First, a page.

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Message from Director

Striving to Deliver Better Medical Care

Thank you for visiting the University of Tokyo Hospital website.

The University of Tokyo Hospital was originally established in 1858 as the Kanda Otamagaike Vaccination Center, which, after a series of name and organizational changes, was newly built in the former Kagahan residence area in Hongo Motofuji-cho in 1876 and renamed the University of Tokyo School of Medicine affiliated Hospital the following year. The institution thus has a long history of 160 years and is one of Japan’s leading university hospitals. Since the early days of modern medicine in Japan, the University of Tokyo Hospital has fostered countless distinguished healthcare professionals, contributing to the development of medicine and medical care as well as medical education. University hospitals, needless to say, have three missions: medical care, education, and research. In pursuit of these missions, the University of Tokyo Hospital upholds the basic philosophy of “contributing to the advancement of clinical medicine and the cultivation of healthcare professionals in order to provide each patient with the best medical care.” To fulfill this vision, the hospital aims to (1) provide medical care in partnership with the patients, (2) provide safe medical care, (3) develop advanced medical technology, and (4) cultivate excellent healthcare professionals.


Today, the hospital annually cares for a total of 700,000 outpatients (2,900 a day on average) and 360,000 inpatients (980 a day on average), and annually performs over 11,000 surgeries, one of the highest figures among national university hospitals. Sustaining our all-encompassing medical care services are a total of 4,000 staff members engaged in a variety of roles, including doctors, nurses, pharmacists, registered dieticians, physical therapists, occupational therapists, clinical radiologists, clinical laboratory technicians, clinical engineers, and administrative staff. Patients discharged from this hospital are of diverse ages, ranging from very young patients aged between zero and nine, accounting for 7% of all patients, to elderly patients over 80 years of age, accounting for 13%, which testifies to how deeply rooted the hospital is in its local community. We will continue to step up our commitment in the areas of perinatal care, pediatric services, transplantation therapy, cancer care, and intensive care for critical cases, which have been and will be the areas where we play significant roles. Furthermore, we must also strengthen our initiatives in addressing illnesses unique to older patients, given the progressive aging of our society.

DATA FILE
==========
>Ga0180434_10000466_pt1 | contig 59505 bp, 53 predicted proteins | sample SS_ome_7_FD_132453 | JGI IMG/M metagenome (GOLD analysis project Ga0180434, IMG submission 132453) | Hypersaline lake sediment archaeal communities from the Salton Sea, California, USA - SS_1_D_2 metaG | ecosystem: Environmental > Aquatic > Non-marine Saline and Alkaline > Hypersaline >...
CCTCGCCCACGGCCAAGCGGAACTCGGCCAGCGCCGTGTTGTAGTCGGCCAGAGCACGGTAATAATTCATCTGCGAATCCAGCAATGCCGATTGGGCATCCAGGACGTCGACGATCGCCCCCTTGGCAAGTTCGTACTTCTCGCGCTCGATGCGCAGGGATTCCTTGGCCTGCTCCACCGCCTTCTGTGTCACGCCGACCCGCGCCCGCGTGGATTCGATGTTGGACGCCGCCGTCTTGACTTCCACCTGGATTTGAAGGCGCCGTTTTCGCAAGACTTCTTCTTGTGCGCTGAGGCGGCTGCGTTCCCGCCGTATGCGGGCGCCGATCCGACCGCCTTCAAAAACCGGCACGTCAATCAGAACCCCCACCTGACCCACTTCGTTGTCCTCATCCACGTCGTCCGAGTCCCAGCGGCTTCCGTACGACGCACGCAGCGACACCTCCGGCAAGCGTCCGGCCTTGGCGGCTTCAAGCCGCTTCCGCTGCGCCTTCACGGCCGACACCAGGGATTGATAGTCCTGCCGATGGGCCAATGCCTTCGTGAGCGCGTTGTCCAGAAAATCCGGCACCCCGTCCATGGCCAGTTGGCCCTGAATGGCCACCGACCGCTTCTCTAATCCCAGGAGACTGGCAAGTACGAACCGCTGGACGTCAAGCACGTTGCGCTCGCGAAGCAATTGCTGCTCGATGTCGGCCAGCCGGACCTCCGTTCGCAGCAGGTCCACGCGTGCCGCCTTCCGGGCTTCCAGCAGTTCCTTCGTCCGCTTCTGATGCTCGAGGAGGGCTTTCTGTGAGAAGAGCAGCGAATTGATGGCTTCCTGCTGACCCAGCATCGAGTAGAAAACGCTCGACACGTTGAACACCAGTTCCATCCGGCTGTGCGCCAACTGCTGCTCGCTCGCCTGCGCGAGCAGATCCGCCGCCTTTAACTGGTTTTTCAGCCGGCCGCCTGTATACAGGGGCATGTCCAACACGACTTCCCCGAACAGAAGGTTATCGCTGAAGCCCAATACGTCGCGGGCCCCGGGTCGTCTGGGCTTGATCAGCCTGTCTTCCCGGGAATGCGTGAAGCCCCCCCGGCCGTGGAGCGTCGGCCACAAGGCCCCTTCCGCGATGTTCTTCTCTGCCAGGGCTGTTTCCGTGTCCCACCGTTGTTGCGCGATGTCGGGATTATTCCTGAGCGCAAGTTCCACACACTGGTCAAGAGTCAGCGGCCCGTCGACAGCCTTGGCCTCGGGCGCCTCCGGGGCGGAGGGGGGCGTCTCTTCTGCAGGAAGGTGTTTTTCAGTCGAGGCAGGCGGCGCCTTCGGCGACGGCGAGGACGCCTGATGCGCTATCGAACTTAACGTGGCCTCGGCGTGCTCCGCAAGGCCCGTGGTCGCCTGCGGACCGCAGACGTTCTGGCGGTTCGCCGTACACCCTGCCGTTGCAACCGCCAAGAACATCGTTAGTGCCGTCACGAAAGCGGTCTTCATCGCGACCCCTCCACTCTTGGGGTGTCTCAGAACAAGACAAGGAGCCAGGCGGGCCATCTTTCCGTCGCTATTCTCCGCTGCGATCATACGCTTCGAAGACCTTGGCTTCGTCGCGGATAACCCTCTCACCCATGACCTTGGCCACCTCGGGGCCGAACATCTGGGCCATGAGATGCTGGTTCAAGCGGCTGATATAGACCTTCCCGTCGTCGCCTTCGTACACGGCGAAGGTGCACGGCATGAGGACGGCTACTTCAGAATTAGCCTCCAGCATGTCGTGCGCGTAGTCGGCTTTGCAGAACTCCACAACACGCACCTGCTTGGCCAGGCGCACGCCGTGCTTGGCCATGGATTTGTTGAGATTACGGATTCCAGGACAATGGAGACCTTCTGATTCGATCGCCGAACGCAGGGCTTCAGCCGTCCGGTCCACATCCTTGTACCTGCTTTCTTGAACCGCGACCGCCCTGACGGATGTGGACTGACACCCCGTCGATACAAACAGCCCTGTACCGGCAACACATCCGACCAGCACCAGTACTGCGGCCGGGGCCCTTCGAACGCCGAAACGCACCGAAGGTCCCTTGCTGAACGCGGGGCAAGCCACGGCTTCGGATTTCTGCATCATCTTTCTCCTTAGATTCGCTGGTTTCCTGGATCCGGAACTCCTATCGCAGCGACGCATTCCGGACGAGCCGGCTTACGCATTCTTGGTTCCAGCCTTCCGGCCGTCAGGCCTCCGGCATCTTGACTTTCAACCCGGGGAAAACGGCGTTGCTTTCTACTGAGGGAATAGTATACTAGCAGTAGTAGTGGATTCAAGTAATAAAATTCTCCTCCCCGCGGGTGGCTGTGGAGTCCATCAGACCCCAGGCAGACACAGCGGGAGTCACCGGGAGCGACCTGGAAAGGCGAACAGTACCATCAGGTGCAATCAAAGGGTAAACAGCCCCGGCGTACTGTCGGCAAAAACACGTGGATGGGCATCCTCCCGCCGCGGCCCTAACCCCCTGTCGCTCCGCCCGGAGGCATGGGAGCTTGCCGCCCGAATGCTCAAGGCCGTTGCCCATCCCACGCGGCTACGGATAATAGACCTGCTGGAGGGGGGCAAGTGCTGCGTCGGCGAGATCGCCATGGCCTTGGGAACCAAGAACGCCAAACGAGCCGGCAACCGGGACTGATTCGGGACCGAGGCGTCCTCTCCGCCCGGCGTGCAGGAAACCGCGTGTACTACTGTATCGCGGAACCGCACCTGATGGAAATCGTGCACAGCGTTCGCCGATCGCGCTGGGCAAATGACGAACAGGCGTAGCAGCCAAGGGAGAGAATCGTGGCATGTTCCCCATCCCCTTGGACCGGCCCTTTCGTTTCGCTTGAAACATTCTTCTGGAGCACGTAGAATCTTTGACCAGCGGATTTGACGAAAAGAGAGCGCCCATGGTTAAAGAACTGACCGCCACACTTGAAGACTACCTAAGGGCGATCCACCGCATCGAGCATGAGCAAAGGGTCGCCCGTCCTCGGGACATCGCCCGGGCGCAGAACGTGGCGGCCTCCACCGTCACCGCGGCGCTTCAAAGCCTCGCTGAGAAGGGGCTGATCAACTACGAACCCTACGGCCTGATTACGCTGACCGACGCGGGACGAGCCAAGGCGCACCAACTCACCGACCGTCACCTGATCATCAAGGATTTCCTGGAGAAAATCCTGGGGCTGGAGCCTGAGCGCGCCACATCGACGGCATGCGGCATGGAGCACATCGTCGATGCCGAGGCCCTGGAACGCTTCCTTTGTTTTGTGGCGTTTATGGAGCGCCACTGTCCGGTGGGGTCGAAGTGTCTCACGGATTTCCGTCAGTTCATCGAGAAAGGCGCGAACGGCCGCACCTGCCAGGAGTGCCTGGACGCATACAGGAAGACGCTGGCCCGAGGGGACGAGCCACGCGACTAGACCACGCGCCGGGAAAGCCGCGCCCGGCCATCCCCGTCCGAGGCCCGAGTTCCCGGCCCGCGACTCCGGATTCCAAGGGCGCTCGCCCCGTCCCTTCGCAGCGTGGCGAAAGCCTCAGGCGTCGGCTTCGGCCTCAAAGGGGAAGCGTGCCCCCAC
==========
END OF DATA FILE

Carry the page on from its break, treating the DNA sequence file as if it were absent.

The University of Tokyo Hospital has been certified as an advanced treatment hospital (one of 86 nationwide) in recognition of its capacity to provide advanced medical care, develop advanced medical technology, and offer training on advanced medical care. In addition, the hospital has also been authorized as a core clinical research hospital (one of 12 nationwide) under the Medical Care Act, in view of its central roles played in international-standard clinical studies and trials aimed at promoting high-quality clinical research, a prerequisite for developing innovative pharmaceuticals and medical devices. Furthermore, the hospital has also been designated as a core hospital for cancer genomic medicine (one of 11 nationwide), a critically important field in cancer care going forward. While assuming such distinctive roles, we also take pride in delivering world-class medical care in our daily encounters with patients by harnessing our team-based medical care approach and consolidated expertise drawn from all departments and divisions across the entire hospital. Our foremost priority is to put patients first, with our commitment directed toward providing better medical care.


To achieve better medical care, we need to take a broader perspective beyond that of healthcare providers. We have received voluminous feedback from patients and families in the form of praise and appreciation as well as criticism. Both favorable and unfavorable feedback is of immense value to us and needs to be incorporated at the relevant point of care. We humbly ask for your frank opinions, which will help the hospital broaden its perspective and make progress toward delivering better medical care.

Director Yasuyuki Seto       

 


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